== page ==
Also significant is Gertrude Lempp Kerbis's decision to have the trusses cantilever out twenty-one feet from the dining hall's exterior walls. This allows the trusses to have a cleaner structural appearance since the cantilever keeps the roof from sagging in the center, removing the requirement for extra bracing around the interior perimeter of Mitchell Hall's roof. This overhang also gives the cadets some shelter as they march in formation into the dining hall.
Mitchell Hall is socially significant as an early example of a high-profile project whose design was headed by a woman architect, Gertrude Lempp Kerbis of SOM. Kerbis studied with Mies van der Rohe at the Illinois Institute of Technology, graduating from there in 1954 with a Master's in Architecture. That same year, she was hired by SOM. On July 23, 1954, the firm won the commission for the USAFA, and Kerbis was assigned to be in charge of the design of the Academy's dining hall. Although Kerbis designed the innovative truss roof for Mitchell Hall, she was excluded from seeing the roof being lifted into place, and was not allowed to take part in presentations to the project clients. In 1967, Kerbis founded her own firm, Lempp Kerbis Associates, which remains in operation to this day, and she also has worked throughout her career to secure equal working conditions for women in the architecture field.
The Air Force Academy is an important early example of modernist federal architecture in the United States. Today, the USAFA's Cadet Area is recognized by architectural historians as one of the most significant groupings of structures built after World War II in the United States. The design and construction of the USAFA was followed by people all over the country, and congressional hearings were held several times to discuss its progress. Today, the USAFA is a top tourist site in Colorado, where visitors can enter the Cadet Chapel and even see the Cadets march in formation into Mitchell Hall for meals several times a week.
The U.S. Air Force Academy has historical significance as one of the three service academies for the U.S. military, along with West Point and the U.S. Naval Academy. The USAFA was constructed for the Air Force little more than a decade after the branch was officially formed, and was built in the context of the Cold War, for which the Air Force was seen as a key component to defeating the Soviet Union. The USAFA gave the Air Force a state-of-the-art training facility for future officers, and serves a crucial role in military operations to this day.
From its initial planning and design, the USAFA was intended to become a national landmark, and it has stayed true to this mission to this day. It served as a strong symbol of the recently formed Air Force at a time when the strength of this branch was crucial to the United States' Cold Mar military strategy. Mitchell Hall is a contributing building to the overall Cadet Area, and is significant as a part of this larger group. Beyond being a component of the Cadet Area, Mitchell Hall is an important modernist building in its own right because it is a structurally advanced space designed by a pioneering woman architect, Gertrude Lempp Kerbis, who was part of one of the most influential firms of the twentieth century, Skidmore, Owings and Merrill.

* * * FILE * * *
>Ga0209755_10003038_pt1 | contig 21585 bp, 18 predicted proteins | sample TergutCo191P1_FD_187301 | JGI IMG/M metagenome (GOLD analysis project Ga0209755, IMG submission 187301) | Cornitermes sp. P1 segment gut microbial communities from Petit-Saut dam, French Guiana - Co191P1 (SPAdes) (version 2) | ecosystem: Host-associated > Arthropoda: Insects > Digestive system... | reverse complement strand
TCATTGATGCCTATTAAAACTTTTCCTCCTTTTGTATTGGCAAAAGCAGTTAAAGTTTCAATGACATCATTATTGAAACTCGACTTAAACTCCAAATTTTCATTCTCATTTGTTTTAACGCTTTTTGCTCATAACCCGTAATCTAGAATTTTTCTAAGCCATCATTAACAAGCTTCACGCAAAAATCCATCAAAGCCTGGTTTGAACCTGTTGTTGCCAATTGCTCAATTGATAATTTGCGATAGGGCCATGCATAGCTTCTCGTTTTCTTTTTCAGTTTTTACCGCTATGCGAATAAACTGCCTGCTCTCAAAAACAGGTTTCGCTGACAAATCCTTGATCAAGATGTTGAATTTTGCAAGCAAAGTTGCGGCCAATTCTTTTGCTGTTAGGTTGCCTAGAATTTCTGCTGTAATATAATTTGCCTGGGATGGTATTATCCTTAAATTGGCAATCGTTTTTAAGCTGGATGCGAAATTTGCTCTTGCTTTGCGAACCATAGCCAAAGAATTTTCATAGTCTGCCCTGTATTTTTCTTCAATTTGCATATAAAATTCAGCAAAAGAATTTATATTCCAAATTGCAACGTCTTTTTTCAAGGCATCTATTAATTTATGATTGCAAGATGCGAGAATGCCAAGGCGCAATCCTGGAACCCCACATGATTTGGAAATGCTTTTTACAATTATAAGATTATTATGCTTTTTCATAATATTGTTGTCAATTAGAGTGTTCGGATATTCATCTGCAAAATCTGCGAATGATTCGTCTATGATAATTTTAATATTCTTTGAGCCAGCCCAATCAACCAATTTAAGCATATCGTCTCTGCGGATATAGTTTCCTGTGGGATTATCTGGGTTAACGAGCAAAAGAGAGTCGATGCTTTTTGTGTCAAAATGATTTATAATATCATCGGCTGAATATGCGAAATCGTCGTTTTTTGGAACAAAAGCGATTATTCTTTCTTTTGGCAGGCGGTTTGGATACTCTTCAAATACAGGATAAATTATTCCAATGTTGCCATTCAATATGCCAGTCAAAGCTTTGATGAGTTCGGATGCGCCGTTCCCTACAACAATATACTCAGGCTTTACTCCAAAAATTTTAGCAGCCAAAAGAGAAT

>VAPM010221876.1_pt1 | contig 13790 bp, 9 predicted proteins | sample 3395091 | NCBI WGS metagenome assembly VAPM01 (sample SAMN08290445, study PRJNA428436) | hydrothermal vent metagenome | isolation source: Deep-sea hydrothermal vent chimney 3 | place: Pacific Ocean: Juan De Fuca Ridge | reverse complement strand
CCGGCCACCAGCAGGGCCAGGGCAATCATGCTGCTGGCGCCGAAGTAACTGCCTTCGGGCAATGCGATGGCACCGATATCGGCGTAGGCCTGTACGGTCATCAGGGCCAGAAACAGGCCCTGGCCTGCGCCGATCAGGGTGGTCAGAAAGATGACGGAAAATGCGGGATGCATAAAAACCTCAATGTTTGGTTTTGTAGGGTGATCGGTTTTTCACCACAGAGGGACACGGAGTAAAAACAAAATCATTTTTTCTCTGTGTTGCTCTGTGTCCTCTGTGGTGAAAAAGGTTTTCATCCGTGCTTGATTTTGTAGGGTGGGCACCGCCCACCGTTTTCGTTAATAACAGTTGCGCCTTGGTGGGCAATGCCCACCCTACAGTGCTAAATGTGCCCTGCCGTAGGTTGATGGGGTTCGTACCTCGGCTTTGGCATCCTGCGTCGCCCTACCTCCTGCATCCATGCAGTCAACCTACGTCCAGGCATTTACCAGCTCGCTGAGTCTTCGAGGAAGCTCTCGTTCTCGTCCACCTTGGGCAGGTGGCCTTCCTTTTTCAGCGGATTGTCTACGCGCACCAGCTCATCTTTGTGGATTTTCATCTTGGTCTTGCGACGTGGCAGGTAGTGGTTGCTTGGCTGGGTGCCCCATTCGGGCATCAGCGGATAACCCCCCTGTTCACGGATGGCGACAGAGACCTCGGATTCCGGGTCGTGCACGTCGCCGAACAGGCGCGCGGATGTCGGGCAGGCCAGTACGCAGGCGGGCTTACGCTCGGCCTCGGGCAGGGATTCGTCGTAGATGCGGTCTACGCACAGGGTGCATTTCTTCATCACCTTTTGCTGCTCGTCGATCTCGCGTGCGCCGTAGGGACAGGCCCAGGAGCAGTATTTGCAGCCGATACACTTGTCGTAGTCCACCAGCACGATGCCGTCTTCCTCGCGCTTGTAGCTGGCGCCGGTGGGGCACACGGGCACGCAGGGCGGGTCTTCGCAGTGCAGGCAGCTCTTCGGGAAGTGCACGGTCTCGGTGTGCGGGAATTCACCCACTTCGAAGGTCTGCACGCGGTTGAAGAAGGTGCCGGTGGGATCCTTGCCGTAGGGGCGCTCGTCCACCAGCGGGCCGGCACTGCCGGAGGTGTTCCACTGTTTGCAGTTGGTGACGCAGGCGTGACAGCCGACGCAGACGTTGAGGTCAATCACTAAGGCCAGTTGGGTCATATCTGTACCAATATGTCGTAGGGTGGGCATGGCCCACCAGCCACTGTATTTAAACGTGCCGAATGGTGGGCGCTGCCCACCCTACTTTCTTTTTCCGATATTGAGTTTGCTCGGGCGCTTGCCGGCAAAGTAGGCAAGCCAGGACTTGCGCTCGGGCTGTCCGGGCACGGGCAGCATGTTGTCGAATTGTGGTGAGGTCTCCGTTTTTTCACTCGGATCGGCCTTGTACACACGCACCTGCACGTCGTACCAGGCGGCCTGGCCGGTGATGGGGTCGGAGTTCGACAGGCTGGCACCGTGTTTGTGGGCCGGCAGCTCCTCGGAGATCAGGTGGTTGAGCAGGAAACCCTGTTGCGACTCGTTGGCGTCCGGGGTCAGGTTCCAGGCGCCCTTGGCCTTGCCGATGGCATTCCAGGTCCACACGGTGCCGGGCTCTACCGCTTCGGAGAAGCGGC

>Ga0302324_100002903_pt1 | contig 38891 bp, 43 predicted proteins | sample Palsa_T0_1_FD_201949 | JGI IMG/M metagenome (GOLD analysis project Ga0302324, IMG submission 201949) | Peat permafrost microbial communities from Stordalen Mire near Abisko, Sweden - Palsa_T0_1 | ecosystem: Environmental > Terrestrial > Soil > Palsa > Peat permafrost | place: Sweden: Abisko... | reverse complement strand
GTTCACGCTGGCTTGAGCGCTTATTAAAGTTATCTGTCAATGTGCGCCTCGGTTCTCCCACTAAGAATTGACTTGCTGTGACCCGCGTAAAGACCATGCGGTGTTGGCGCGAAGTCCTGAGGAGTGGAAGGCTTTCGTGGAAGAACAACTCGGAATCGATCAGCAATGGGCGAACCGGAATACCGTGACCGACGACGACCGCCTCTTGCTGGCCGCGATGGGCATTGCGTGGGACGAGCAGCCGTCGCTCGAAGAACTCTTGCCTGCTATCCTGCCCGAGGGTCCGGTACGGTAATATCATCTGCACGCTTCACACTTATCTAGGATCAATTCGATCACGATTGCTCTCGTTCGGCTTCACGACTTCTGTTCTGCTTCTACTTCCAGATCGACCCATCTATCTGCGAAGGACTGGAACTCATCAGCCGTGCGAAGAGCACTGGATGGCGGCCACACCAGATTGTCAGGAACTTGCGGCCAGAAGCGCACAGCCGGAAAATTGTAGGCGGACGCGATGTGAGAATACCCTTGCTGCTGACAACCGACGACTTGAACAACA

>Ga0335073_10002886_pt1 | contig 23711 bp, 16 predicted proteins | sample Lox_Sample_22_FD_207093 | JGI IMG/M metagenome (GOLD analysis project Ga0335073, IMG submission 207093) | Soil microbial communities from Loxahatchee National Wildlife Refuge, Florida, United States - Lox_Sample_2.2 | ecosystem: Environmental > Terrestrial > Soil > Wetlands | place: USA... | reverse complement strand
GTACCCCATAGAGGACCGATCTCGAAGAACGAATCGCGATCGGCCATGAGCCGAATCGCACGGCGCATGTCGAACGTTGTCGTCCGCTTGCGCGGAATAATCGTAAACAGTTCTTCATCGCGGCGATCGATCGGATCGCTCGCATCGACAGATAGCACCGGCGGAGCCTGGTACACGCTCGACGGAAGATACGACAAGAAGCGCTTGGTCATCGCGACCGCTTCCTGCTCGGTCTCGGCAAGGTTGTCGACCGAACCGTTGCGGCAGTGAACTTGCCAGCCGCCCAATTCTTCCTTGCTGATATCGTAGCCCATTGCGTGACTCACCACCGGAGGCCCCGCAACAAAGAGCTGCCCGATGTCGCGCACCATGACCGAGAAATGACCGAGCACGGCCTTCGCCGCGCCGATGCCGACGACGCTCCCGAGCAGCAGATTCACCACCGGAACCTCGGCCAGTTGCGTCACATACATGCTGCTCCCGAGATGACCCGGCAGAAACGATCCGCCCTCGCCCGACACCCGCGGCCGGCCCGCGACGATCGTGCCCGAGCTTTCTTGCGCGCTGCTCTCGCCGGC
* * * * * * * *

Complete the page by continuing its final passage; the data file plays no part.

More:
“The Air Age Acropolis,” Architectural Forum 10 (June 1959): 158–65; Carter, Karen, filmmaker, “Gertrude Lempp Kerbis, Modern Architect—part 2,” AIA Chicago (2008), accessed online at http://www.youtube.com/watch?v=LHwmB6ph2DQ&feature=fvsr; Chicago Architects Oral History Project, “Gertrude Kerbis, Biographical Summary,” website of the Art Institute of Chicago, http://www.artic.edu/aic/libraries/research/specialcollections/oralhisto... Hosington, Daniel J., "National Historic Landmark Nomination: United States Air Force Academy, Cadet Area" (United States Department of the Interior, National Park Service, June 2, 2003); Kerbis, Gertrude, “Oral History of Gertrude Kerbis,” interview by Betty J. Blum, Chicago Architects Oral History Project (Chicago: The Art Institute of Chicago, 1997), ISBN 978-0226076935; King, Susan F., filmmaker, “Excerpt 3,” filmed as part of the Chicago Architects Oral History Project (Sept. 11, 2006), accessed online at http://www.artic.edu/aic/libraries/research/specialcollections/oralhisto... Nauman, Robert Allan, On the Wings of Modernism: The United States Air Force Academy (Chicago: University of Illinois Press, 2004), ISBN 978-0252028915; ———, “Preserving a Monument: The United States Air Force Academy,” Future Anterior 1, no. 2 (Fall 2004): 32–41; Olsen, Sheri, "Raising the Roof: The Dramatic Construction of Mitchell Hall," in Modernism at Mid-Century: The Architecture of the United States Air Force Academy, ed. Robert Bruegmann (Chicago: University of Chicago Press, 1994), 74–75; “The United States Air Force Academy,” Architectural Forum (June 1955): 102–10; U.S. Air Force Fact Sheet, “Brig. Gen. William ‘Billy’ Mitchell,” website of the National Museum of the U.S. Air Force, http://www.nationalmuseum.af.mil/factsheets/factsheet.asp?id=739; U.S. Air Force Fact Sheet, “Mitchell Hall,” website of the U.S. Air Force Academy, http://www.usafa.af.mil/information/factsheets/factsheet.asp?id=9422.
Depicted item: 2008 Interview with Gertrude Lempp Kerbis discussing Mitchell Hall, source: YouTube, part 2 of a film by Karen Carter commissioned by the Chicago Branch of the AIA in recognition of Kerbis's AIA Lifetime Achievement Award